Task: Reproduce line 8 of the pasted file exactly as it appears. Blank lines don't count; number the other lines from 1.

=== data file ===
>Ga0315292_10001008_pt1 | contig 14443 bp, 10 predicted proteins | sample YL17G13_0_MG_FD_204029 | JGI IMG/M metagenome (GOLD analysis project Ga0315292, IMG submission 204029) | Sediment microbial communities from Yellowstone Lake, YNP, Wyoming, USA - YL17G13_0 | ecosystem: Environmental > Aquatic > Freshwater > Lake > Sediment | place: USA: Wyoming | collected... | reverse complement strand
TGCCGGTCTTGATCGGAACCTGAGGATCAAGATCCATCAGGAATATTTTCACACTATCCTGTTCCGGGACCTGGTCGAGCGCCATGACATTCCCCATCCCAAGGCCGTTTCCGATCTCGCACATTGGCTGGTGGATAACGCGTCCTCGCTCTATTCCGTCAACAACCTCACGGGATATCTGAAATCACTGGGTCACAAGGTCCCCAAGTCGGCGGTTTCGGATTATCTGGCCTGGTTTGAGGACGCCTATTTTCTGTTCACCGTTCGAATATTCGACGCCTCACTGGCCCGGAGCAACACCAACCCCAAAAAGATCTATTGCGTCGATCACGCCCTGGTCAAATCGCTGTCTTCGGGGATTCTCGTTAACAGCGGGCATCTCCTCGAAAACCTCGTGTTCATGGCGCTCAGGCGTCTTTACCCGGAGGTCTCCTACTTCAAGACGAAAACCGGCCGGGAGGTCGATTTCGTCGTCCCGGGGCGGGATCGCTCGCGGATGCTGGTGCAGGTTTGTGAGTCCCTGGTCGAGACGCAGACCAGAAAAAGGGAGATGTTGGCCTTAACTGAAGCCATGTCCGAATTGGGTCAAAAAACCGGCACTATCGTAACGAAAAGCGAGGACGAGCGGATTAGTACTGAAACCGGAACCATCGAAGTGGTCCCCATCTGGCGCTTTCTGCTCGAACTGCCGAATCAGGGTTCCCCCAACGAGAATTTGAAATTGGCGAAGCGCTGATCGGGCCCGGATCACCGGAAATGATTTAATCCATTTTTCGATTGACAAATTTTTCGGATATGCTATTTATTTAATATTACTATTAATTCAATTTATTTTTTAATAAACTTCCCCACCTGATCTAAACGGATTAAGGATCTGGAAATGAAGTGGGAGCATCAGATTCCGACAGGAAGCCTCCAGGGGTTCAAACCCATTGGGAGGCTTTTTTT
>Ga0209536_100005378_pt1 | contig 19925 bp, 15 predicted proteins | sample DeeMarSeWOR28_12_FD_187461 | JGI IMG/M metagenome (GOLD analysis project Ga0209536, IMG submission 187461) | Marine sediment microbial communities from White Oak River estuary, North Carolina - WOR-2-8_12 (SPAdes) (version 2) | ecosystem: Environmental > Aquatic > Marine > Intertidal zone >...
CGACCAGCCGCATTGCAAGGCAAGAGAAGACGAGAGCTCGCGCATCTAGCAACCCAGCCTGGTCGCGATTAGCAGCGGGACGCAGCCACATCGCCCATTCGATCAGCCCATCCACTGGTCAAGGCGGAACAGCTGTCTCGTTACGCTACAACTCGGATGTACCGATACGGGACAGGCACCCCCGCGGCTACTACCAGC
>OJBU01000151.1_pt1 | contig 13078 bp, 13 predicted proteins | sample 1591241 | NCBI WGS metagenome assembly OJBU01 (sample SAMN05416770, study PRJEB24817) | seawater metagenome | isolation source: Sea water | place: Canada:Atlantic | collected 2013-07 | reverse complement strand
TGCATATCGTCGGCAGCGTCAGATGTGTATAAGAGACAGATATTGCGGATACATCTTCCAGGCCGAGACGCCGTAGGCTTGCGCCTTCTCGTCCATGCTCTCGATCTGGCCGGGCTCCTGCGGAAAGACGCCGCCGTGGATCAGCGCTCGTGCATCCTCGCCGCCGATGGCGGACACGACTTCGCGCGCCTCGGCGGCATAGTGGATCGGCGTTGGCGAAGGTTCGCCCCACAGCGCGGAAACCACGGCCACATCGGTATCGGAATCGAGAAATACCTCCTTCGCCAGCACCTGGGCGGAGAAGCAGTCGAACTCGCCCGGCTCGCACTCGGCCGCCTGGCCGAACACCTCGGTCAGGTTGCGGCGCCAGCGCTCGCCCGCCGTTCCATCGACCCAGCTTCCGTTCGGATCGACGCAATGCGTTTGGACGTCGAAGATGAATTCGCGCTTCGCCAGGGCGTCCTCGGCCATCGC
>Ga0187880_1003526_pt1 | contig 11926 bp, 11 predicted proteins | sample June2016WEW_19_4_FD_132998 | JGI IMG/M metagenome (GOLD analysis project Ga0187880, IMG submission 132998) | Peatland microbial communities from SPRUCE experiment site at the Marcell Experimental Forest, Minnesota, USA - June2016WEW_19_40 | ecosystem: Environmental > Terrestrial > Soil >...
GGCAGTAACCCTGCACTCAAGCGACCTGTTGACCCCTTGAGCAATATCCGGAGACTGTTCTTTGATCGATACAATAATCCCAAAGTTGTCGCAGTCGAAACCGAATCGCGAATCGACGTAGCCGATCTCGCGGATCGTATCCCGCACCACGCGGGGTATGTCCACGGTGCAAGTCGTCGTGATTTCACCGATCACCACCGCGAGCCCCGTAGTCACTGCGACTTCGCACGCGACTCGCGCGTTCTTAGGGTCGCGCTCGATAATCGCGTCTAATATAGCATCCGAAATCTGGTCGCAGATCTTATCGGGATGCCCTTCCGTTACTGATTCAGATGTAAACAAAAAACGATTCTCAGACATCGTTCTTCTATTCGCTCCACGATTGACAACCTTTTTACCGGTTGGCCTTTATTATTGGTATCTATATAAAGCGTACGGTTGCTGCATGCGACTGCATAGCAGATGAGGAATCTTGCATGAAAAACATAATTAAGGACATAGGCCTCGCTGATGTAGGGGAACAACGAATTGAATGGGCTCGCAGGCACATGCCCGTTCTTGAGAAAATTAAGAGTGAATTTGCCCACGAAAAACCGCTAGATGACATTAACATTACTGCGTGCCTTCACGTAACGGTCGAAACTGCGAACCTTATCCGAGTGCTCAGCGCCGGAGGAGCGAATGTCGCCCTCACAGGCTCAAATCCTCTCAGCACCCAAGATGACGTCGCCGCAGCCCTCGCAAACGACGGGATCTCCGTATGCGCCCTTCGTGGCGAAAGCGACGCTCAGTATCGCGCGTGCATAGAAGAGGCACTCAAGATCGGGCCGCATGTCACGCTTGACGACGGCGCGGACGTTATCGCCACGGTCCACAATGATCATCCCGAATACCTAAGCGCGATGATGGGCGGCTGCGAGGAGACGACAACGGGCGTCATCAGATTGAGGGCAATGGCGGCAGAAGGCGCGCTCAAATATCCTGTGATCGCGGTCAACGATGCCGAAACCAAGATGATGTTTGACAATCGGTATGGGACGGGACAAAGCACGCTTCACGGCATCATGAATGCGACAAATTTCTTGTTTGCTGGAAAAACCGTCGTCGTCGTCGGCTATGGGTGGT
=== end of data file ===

GGCAGTAACCCTGCACTCAAGCGACCTGTTGACCCCTTGAGCAATATCCGGAGACTGTTCTTTGATCGATACAATAATCCCAAAGTTGTCGCAGTCGAAACCGAATCGCGAATCGACGTAGCCGATCTCGCGGATCGTATCCCGCACCACGCGGGGTATGTCCACGGTGCAAGTCGTCGTGATTTCACCGATCACCACCGCGAGCCCCGTAGTCACTGCGACTTCGCACGCGACTCGCGCGTTCTTAGGGTCGCGCTCGATAATCGCGTCTAATATAGCATCCGAAATCTGGTCGCAGATCTTATCGGGATGCCCTTCCGTTACTGATTCAGATGTAAACAAAAAACGATTCTCAGACATCGTTCTTCTATTCGCTCCACGATTGACAACCTTTTTACCGGTTGGCCTTTATTATTGGTATCTATATAAAGCGTACGGTTGCTGCATGCGACTGCATAGCAGATGAGGAATCTTGCATGAAAAACATAATTAAGGACATAGGCCTCGCTGATGTAGGGGAACAACGAATTGAATGGGCTCGCAGGCACATGCCCGTTCTTGAGAAAATTAAGAGTGAATTTGCCCACGAAAAACCGCTAGATGACATTAACATTACTGCGTGCCTTCACGTAACGGTCGAAACTGCGAACCTTATCCGAGTGCTCAGCGCCGGAGGAGCGAATGTCGCCCTCACAGGCTCAAATCCTCTCAGCACCCAAGATGACGTCGCCGCAGCCCTCGCAAACGACGGGATCTCCGTATGCGCCCTTCGTGGCGAAAGCGACGCTCAGTATCGCGCGTGCATAGAAGAGGCACTCAAGATCGGGCCGCATGTCACGCTTGACGACGGCGCGGACGTTATCGCCACGGTCCACAATGATCATCCCGAATACCTAAGCGCGATGATGGGCGGCTGCGAGGAGACGACAACGGGCGTCATCAGATTGAGGGCAATGGCGGCAGAAGGCGCGCTCAAATATCCTGTGATCGCGGTCAACGATGCCGAAACCAAGATGATGTTTGACAATCGGTATGGGACGGGACAAAGCACGCTTCACGGCATCATGAATGCGACAAATTTCTTGTTTGCTGGAAAAACCGTCGTCGTCGTCGGCTATGGGTGGT